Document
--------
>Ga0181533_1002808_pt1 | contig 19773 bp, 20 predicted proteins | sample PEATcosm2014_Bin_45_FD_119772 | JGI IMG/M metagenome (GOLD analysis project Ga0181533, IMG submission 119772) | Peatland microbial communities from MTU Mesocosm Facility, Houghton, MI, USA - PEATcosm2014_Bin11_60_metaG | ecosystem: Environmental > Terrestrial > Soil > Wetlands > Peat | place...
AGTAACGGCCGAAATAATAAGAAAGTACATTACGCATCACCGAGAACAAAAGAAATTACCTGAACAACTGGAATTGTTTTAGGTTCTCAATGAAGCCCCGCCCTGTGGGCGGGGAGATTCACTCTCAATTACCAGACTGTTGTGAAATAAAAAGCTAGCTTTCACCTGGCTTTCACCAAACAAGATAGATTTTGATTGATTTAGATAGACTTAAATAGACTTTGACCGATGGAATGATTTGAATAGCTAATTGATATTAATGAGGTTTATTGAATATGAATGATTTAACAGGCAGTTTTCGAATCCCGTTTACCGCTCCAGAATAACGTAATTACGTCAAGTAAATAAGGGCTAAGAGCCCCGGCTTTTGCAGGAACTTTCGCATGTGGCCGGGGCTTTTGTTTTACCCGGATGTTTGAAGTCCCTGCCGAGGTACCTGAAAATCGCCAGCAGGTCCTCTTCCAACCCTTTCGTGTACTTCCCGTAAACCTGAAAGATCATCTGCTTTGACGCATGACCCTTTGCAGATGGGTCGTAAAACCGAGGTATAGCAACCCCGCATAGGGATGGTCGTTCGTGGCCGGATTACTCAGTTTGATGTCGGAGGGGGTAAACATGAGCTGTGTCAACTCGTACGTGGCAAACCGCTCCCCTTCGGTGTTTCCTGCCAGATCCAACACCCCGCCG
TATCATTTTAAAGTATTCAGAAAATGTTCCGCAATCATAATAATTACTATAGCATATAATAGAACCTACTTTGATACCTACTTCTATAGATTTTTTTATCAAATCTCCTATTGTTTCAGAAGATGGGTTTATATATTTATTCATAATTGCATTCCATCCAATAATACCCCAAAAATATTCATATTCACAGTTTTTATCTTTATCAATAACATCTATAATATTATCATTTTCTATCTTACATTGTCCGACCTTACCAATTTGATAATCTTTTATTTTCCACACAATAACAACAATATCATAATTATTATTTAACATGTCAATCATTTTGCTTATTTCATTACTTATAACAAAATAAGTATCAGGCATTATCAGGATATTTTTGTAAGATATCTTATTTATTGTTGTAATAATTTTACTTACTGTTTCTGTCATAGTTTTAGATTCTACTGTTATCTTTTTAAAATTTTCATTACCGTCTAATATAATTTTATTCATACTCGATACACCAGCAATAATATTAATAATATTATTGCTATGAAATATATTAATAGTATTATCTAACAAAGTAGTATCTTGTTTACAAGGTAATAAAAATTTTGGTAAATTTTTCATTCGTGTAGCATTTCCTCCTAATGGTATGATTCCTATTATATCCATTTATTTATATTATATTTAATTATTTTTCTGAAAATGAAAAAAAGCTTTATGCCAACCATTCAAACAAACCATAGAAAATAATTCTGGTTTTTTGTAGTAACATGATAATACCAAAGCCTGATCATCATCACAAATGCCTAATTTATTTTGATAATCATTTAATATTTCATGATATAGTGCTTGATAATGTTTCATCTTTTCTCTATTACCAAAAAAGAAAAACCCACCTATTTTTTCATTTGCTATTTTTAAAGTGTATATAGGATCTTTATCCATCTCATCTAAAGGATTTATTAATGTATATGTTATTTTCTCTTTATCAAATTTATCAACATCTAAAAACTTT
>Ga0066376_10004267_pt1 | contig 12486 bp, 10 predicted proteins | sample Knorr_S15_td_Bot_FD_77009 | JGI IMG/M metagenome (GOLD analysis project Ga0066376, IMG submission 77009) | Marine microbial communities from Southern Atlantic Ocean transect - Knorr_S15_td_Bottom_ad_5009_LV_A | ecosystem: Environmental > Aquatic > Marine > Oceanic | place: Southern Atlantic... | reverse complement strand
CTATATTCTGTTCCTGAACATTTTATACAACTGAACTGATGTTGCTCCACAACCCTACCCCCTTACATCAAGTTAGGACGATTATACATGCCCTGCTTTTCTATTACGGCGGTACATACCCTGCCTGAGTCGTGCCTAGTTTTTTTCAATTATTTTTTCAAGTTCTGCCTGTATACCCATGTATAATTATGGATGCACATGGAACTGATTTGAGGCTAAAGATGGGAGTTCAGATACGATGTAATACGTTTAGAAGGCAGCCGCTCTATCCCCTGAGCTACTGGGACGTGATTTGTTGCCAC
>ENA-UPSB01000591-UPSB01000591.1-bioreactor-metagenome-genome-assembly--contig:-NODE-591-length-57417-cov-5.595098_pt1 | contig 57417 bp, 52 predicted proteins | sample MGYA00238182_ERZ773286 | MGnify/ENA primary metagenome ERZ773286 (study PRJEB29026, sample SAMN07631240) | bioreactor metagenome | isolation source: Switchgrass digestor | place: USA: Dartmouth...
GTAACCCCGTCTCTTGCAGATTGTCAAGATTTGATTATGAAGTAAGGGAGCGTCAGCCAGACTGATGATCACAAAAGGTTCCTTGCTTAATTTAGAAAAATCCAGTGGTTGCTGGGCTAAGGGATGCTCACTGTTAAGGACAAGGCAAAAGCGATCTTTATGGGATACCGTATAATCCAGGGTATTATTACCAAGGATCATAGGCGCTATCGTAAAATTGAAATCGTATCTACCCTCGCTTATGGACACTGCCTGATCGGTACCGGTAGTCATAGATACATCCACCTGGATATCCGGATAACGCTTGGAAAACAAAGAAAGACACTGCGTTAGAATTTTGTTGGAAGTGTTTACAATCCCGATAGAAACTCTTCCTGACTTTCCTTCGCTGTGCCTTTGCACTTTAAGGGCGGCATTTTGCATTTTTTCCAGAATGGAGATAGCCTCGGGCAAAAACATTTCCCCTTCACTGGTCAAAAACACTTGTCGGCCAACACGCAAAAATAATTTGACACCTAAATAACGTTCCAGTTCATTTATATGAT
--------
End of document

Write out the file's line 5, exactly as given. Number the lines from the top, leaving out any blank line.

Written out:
CTATATTCTGTTCCTGAACATTTTATACAACTGAACTGATGTTGCTCCACAACCCTACCCCCTTACATCAAGTTAGGACGATTATACATGCCCTGCTTTTCTATTACGGCGGTACATACCCTGCCTGAGTCGTGCCTAGTTTTTTTCAATTATTTTTTCAAGTTCTGCCTGTATACCCATGTATAATTATGGATGCACATGGAACTGATTTGAGGCTAAAGATGGGAGTTCAGATACGATGTAATACGTTTAGAAGGCAGCCGCTCTATCCCCTGAGCTACTGGGACGTGATTTGTTGCCAC